Carbon dioxide concentrations in some LERZ steaming areas are elevated above the background atmospheric concentration of 412 ppm, 2018 global average. While the air in a crowded meeting room can frequently exceed 1,000 ppm CO2, maximum concentrations measured in the LERZ are well below this level. OSHA has established an exposure limit for CO2 of 5,000 ppm averaged over an 8-hour work day.
     Based on the history of previous eruptions, elevated temperatures and steam are likely to persist in the area for many years. The 1955 LERZ eruption produced thermal features that have been active for over 60 years, some of which are used as natural saunas. Even in the early 1990s, a temperature of 51 degrees Celsius, 131 degrees Fahrenheit, was measured in a 1955 vent, but no volcanic sulfur gases, such as H2S, were detected. See pubs.er.usgs.gov/publication/ofr94569.
     The 1955 and 2018 LERZ eruptions share some similarities, but exactly where and how long heating and steaming will continue for any area is impossible to determine. Eventually, however, lingering surface activity related to the 2018 intrusion will begin its long, slow decline.
    See more info on volcanic gases at VOG Dashboard, vog.ivhhn.org. See more on specific health questions at Hazard Evaluation and Emergency Response Office of the Hawai‘i Department of Health, eha-web.doh.hawaii.gov/eha-cma/Org/HEER.
     Visit volcanoes.usgs.gov/hvo for past Volcano Watch articles, Kīlauea and Mauna Loa updates, volcano photos, maps, recent earthquake info, and more. Email questions to askHVO@usgs.gov.

To read comments, add your own, and like this story, see Facebook. Follow us on Instagram and Twitter. See our online calendars and our latest print edition at kaucalendar.com.

Print edition of The Kaʻū Calendar is free to 5,500 mailboxes 
throughout Kaʻū, from Miloliʻi through Volcano, and free on 
stands throughout the district. Read online at kaucalendar.com

2019 Kaʻū High School Athletics Schedule through August
See khpes.org/athletics-home for details and updates; Bowling TBA.

Football, Division II:
Mon., July 22, first day Full Pads, 2:30 to 5:30 p.m.
Sat., Aug. 24, 1 p.m., Kaʻū hosts Kamehameha

Girls Volleyball, Kaʻū District Gym:
Mon., July 29, 3 to 5 p.m., first day practice
Tue., Aug. 20, 6 p.m., Kaʻū hosts Hilo
Fri., Aug. 23, 6 p.m., Kaʻū hosts St. Joseph
Wed., Aug. 28, 6 p.m., Kaʻū hosts Kohala

Cross Country:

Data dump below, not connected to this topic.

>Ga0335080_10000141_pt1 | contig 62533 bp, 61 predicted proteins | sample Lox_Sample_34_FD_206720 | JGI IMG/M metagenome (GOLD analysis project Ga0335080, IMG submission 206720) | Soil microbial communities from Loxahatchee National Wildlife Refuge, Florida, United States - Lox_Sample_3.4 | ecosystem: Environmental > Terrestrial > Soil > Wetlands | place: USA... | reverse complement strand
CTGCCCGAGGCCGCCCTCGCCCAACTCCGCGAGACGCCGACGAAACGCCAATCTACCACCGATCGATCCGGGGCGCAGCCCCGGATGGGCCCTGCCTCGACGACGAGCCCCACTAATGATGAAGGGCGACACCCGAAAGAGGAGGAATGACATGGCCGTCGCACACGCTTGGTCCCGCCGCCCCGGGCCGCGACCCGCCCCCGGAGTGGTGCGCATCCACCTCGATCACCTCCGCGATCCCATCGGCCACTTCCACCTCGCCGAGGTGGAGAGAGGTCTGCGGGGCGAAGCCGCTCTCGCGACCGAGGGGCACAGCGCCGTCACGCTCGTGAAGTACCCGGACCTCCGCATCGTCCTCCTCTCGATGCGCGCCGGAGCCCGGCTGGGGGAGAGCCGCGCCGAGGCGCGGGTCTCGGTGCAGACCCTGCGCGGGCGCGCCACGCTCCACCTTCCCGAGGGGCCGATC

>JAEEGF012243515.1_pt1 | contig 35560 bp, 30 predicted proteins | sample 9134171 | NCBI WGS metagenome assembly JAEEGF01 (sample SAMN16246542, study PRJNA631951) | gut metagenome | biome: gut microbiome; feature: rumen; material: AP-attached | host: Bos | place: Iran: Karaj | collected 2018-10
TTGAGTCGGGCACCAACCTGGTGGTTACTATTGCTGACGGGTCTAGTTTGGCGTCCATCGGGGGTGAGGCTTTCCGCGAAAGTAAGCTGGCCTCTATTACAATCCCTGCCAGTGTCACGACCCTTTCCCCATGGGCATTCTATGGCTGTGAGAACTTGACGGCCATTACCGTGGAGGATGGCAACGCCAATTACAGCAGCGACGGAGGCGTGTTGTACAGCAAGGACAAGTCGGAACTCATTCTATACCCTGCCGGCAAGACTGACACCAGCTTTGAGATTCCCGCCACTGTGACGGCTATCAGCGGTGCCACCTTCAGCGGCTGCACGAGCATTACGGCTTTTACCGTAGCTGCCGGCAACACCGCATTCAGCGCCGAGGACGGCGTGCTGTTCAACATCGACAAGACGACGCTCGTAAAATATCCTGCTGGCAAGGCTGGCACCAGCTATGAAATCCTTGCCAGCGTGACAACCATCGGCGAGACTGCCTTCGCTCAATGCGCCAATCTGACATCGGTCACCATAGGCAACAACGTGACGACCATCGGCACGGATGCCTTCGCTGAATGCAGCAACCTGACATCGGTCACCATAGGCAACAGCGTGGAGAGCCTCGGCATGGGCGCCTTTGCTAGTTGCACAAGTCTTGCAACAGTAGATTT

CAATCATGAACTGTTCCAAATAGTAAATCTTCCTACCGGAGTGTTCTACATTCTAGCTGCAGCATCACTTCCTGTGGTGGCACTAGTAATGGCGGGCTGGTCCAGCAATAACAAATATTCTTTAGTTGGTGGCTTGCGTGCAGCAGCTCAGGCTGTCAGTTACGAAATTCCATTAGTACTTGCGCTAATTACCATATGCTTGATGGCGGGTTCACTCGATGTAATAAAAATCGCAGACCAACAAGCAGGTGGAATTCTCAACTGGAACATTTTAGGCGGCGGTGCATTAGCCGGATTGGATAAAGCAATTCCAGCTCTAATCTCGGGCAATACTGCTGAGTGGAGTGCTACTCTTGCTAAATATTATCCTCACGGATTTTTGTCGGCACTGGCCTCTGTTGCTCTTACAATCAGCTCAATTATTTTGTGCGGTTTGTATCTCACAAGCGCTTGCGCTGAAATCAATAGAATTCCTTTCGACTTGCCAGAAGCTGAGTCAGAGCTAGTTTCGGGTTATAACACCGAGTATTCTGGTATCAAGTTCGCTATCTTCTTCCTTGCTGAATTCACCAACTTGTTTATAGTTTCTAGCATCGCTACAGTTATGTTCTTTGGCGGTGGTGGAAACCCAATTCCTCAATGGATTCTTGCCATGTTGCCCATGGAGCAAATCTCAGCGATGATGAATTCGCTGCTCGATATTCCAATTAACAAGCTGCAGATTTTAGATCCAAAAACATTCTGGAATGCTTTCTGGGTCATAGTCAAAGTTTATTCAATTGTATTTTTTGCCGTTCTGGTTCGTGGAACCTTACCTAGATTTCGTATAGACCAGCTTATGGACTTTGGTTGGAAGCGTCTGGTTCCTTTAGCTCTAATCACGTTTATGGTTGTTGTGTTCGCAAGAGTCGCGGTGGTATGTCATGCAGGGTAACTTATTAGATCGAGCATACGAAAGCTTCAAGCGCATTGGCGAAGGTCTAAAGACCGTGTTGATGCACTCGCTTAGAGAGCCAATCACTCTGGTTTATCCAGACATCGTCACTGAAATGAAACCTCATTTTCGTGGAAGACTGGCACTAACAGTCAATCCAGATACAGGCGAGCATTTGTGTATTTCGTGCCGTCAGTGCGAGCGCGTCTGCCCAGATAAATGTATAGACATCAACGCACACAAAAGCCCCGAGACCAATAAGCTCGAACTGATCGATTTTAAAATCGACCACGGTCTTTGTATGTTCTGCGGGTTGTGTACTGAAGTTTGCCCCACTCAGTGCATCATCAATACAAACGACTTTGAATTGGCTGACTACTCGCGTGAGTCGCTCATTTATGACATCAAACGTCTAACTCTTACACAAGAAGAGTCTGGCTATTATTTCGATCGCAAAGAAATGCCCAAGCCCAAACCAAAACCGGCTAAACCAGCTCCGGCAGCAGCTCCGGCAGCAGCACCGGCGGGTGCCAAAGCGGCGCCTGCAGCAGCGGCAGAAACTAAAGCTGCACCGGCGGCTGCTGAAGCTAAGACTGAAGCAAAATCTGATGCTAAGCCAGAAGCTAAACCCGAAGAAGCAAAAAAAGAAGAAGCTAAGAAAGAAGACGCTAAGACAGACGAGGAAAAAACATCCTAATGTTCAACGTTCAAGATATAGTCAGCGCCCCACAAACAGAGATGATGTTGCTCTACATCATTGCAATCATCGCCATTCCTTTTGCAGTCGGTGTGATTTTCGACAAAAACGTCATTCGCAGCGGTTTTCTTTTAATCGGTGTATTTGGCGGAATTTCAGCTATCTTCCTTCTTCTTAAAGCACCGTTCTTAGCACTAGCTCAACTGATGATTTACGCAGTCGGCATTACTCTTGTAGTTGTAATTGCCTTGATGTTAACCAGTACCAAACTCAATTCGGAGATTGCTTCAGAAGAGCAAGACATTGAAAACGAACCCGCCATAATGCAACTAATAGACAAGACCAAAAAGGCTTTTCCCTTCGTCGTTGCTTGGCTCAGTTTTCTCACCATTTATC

Mon., Aug. 5, 2:30 to 4 p.m., first day practice
Sat., Aug. 31, 10 a.m., @Christian Liberty

To read comments, add your own, and like this story, see Facebook. Follow us on Instagram and Twitter. See our online calendars and our latest print edition at kaucalendar.com.

UPCOMING
TUESDAY, JULY 23
Hawai‘i County Council Mtgs., Tuesday, July 23 (Committees), Wednesday, July 24, (Council), Kona. Ka‘ū residents can participate via videoconferencing at Nā‘ālehu State Office Building. Agendas at hawaiicounty.gov.

HOVE Road Maintenance Board Mtg., Tuesday, July 23, 10a.m., HOVE Road Maintenance office. 929-9910, gm@hoveroad.com, hoveroad.com

After Dark in the Park - A Rock in the Park: Tale of the Wanderer, Tuesday, July 23, 7p.m., Kīlauea Visitor Center Auditorium. Join historian Hugh Montgomery and actor Dick Hershberger in a two-man play that brings the epic tale of a rediscovered rock within the Park and the voyages of Benjamin Boyd to life. Free; park entrance fees apply. 985-6011, nps.gov/havo

WEDNESDAY, JULY 24
Kāhili Demonstration, Wednesday, July 24, 10a.m.-noon, Kīlauea Visitor Center lānai. Create a small kāhili pa‘a lima, a handheld feather standard. Free; park entrance fees apply. nps.gov/havo

THURSDAY, JULY 25
Ka‘ū Community Children's Council, Thursday, July 25, 3-4p.m., Classroom 35, Building F, Nā‘ālehu Elementary School. Provides local forum for all community members to come together as equal partners to discuss and positively affect multiple systems' issues for the benefit of all students, families, and communities. Chad Domingo, text 808-381-2584, domingoc1975@yahoo.com, ccco.k12.hi.us

Volcano Friends Feeding Friends, Thursday, July 25, 4-6p.m., Cooper Center, Volcano Village. Free community dinner for all. Additional packaged goods to take home for those in need. Donations and volunteers encouraged. 967-7800, thecoopercenter.org

FRIDAY, JULY 26
Coffee Talk at Kahuku, Friday, July 26, 9:30-11a.m., Kahuku Unit Visitor Contact Station. Free. nps.gov/havo

SATURDAY, JULY 27
Volcano's ‘Ōhi‘a Lehua Half Marathon, 7 a.m., 5K, 7:15 a.m., and Keiki Dash, 10 a.m.. Races begin and end at Volcano School of Arts & Sciences Campus on Haunani Road. Half Marathon, along road - $75/person until July 25; $85 July 26-27. 5K, along road - $40/person until July 25; $45/person July 26-27. Keiki Dash, grassy field, $10/child - ages 6 and under run 300 meters; ages 7-10 years old run 600 meters. No T-shirts given for Keiki Dash. Register at webscorer.com/register?raceid=175619. ohialehuahalf.com